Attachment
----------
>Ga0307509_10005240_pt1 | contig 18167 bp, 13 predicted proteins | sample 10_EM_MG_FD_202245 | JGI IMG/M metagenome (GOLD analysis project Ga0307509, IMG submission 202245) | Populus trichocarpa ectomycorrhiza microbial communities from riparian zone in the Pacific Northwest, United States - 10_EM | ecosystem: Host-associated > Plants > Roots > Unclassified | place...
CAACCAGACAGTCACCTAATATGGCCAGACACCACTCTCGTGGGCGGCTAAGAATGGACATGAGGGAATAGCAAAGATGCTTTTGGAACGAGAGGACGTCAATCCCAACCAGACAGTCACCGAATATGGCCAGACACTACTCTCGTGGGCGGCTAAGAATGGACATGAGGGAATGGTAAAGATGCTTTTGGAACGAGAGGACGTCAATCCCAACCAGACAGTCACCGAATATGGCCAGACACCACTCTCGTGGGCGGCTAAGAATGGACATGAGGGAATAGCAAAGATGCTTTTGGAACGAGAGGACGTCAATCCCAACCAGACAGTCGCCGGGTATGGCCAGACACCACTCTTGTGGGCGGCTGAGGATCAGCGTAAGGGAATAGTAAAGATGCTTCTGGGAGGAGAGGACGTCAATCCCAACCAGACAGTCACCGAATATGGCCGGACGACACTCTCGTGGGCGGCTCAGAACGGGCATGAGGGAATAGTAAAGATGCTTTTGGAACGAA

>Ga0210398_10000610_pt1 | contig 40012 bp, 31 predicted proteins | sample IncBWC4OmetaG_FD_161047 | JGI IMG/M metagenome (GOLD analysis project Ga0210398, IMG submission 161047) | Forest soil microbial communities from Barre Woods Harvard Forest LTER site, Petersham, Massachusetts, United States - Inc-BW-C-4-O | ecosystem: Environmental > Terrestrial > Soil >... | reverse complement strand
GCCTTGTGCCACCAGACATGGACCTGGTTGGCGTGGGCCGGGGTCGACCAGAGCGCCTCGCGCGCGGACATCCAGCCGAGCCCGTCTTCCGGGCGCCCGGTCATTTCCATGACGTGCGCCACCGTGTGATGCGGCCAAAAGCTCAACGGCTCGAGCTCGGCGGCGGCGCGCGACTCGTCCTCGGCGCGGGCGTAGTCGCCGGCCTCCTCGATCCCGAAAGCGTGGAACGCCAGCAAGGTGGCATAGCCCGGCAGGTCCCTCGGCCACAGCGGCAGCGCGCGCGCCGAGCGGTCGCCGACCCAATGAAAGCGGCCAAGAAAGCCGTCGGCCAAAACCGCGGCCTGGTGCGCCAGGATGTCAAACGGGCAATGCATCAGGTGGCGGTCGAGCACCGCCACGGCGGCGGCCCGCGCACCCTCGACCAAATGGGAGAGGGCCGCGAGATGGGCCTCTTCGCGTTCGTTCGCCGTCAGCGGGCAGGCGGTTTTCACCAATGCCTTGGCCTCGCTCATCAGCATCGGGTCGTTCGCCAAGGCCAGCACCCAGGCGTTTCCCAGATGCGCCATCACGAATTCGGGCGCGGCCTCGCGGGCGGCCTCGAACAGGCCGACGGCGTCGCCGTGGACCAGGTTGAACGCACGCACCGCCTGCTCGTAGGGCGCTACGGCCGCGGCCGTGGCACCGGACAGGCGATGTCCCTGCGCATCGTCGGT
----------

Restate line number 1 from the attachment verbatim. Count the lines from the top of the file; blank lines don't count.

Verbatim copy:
>Ga0307509_10005240_pt1 | contig 18167 bp, 13 predicted proteins | sample 10_EM_MG_FD_202245 | JGI IMG/M metagenome (GOLD analysis project Ga0307509, IMG submission 202245) | Populus trichocarpa ectomycorrhiza microbial communities from riparian zone in the Pacific Northwest, United States - 10_EM | ecosystem: Host-associated > Plants > Roots > Unclassified | place...